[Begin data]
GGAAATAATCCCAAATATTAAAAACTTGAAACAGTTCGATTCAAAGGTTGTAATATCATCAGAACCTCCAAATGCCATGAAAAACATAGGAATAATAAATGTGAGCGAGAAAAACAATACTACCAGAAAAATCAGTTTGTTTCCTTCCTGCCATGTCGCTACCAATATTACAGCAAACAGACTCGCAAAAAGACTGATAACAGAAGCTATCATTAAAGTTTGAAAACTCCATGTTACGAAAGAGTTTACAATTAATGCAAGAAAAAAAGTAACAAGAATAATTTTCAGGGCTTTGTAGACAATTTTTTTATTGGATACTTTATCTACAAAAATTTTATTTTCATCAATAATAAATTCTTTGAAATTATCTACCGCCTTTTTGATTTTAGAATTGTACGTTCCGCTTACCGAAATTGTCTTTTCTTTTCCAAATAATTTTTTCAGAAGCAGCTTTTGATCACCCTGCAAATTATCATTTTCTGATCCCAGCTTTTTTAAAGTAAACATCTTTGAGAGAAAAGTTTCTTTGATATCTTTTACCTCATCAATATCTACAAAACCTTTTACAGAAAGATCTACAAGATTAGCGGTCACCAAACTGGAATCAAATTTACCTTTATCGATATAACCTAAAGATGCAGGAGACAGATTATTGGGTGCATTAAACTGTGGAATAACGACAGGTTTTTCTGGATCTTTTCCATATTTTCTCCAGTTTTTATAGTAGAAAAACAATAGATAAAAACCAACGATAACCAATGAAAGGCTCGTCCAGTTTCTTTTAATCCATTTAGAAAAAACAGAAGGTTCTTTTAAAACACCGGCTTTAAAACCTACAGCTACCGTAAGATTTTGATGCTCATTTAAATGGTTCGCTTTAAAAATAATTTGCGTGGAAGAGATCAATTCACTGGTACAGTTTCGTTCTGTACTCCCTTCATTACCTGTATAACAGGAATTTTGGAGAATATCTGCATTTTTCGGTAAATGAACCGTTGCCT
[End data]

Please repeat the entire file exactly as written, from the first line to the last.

GGAAATAATCCCAAATATTAAAAACTTGAAACAGTTCGATTCAAAGGTTGTAATATCATCAGAACCTCCAAATGCCATGAAAAACATAGGAATAATAAATGTGAGCGAGAAAAACAATACTACCAGAAAAATCAGTTTGTTTCCTTCCTGCCATGTCGCTACCAATATTACAGCAAACAGACTCGCAAAAAGACTGATAACAGAAGCTATCATTAAAGTTTGAAAACTCCATGTTACGAAAGAGTTTACAATTAATGCAAGAAAAAAAGTAACAAGAATAATTTTCAGGGCTTTGTAGACAATTTTTTTATTGGATACTTTATCTACAAAAATTTTATTTTCATCAATAATAAATTCTTTGAAATTATCTACCGCCTTTTTGATTTTAGAATTGTACGTTCCGCTTACCGAAATTGTCTTTTCTTTTCCAAATAATTTTTTCAGAAGCAGCTTTTGATCACCCTGCAAATTATCATTTTCTGATCCCAGCTTTTTTAAAGTAAACATCTTTGAGAGAAAAGTTTCTTTGATATCTTTTACCTCATCAATATCTACAAAACCTTTTACAGAAAGATCTACAAGATTAGCGGTCACCAAACTGGAATCAAATTTACCTTTATCGATATAACCTAAAGATGCAGGAGACAGATTATTGGGTGCATTAAACTGTGGAATAACGACAGGTTTTTCTGGATCTTTTCCATATTTTCTCCAGTTTTTATAGTAGAAAAACAATAGATAAAAACCAACGATAACCAATGAAAGGCTCGTCCAGTTTCTTTTAATCCATTTAGAAAAAACAGAAGGTTCTTTTAAAACACCGGCTTTAAAACCTACAGCTACCGTAAGATTTTGATGCTCATTTAAATGGTTCGCTTTAAAAATAATTTGCGTGGAAGAGATCAATTCACTGGTACAGTTTCGTTCTGTACTCCCTTCATTACCTGTATAACAGGAATTTTGGAGAATATCTGCATTTTTCGGTAAATGAACCGTTGCCT